I am trying to configure a PIX to do NATing for the multiple subnets. In my private network I am runnning 172.16.X.X network.
I have many vlans within our network and each vlan is a seperate office which doesn't require to talk to other vlan/office.only internet access is required.
My question is can I configure CIsco PIX to do NATing for each vlan seperately with the multiple NAT statments and overload each vlan traffic to the different public IP adddress.
I have many public IP addresses available for this purpose.
Here is what I am trying to do.
Subnet range = 172.16.10.0 255.255.255.0
WAN IP = 220.127.116.11
Subnet range - 172.16.11.0 255.255.255.0
WAN IP = 18.104.22.168
Subnet range - 172.16.12.0 255.255.255.0
WAN IP = 22.214.171.124
I want PIX to do NAT but use different public IP address based on the source traffic of VLAN/sunbet.
I will create loopback interface on PIX with /32 mask.
ip address 126.96.36.199 255.255.255.255
ip address 188.8.131.52 255.255.255.255
ip address 184.108.40.206 255.255.255.255
Then NAT statment for each VLAN. ( I am not sure how nat statment looks in PIX but below are just example)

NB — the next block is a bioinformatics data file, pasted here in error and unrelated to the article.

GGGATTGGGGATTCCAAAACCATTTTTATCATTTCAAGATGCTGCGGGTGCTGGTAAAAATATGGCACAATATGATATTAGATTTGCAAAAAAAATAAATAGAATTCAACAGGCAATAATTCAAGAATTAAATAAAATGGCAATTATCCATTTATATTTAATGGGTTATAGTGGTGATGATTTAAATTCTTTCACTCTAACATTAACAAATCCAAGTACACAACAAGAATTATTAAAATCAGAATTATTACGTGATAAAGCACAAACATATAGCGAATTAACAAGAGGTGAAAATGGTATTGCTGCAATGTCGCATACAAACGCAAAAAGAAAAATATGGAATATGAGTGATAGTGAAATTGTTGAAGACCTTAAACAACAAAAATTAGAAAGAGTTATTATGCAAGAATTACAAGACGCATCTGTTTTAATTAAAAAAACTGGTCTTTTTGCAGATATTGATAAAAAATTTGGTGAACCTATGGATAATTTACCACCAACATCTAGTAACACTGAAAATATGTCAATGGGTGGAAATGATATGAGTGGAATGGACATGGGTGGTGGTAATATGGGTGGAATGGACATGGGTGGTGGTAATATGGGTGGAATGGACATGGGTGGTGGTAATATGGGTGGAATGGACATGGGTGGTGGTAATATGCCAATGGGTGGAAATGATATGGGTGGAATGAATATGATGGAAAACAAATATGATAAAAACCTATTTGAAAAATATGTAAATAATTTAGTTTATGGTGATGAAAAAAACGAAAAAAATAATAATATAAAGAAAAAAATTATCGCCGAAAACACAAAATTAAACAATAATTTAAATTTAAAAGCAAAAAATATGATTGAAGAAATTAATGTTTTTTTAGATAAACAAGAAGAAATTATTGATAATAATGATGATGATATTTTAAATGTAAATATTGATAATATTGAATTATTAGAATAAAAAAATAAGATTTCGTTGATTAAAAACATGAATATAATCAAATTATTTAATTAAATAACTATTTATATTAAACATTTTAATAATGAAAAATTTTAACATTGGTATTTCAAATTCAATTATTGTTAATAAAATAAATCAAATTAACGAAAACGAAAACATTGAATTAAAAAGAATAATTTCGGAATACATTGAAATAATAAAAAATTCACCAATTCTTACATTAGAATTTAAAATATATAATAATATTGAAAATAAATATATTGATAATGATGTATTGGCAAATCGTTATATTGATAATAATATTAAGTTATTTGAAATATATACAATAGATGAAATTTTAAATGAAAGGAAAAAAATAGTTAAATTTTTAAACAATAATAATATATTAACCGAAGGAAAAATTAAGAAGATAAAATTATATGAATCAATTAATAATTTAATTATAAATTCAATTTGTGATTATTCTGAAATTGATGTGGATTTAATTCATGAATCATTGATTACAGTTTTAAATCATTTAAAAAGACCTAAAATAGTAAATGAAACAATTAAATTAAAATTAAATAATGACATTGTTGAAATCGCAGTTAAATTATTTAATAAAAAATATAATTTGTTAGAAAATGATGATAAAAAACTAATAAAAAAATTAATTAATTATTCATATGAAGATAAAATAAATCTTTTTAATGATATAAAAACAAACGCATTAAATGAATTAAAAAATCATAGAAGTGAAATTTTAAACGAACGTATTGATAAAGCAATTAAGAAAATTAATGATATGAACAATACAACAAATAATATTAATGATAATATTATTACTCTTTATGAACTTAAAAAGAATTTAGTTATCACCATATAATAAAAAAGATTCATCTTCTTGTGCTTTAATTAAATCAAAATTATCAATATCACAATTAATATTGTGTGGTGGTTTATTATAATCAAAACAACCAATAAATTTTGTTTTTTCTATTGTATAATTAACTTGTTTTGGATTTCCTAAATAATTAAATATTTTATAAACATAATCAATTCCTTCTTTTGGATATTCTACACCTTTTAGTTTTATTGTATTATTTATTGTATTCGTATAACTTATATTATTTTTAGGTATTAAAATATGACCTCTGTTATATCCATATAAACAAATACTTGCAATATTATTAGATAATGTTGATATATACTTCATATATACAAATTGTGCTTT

ip nat inside source list 10 interface loopback 10 overload
ip nat inside source list 11 interface loopback 11 overload
ip nat inside source list 12 interface loopback 12 overload
Then use access-list to identify each vlan traffic to be translated.
acccess-list 10 permit 172.16.10.0 255.255.255.0
acccess-list 11 permit 172.16.11.0 255.255.255.0
acccess-list 12 permit 172.16.12.0 255.255.255.0
The whole idea is to make sure PIX uses different public ip address for translation based on the vlan.
So whenever users from vlan10 go to internet, they will be translated to 220.127.116.11., and whenever users from vlan11 go to internet they will be translated to 18.104.22.168 and so on.
Is that possible to configure PIX to have multiple NAT statements based on vlan/subnet and overload on unique public ip addresses.
Since you have configured the 3550s as layer 3 switches and they are routing and doing inter-VLAN routing, you can restrict traffic with regular ACLs.
There's no need for VACLs. VACLs are normally used when you want to restrict traffic between ports that belong to the same VLAN.
In this case you're trying to restrict traffic between VLANs (this is between IP subnets), so you can use regular extended ACLs.
Take a look:
You need to decide that.
If using the switches as L2, they will all be in the same broadcast domain (unless using VLANs).
There's a need to a L3 device somewhere to do the InterVLAN routing (could be the firewall itself).
If using the switches as L3, they will serve as routers in that they will have their own IPs to route traffic.
Generally speaking I'll recommend Layer 3 switches if necessary or L2 switches if not having a complicated environment.
The above is very general and you need to take technical/budget/business considerations into account for this decision.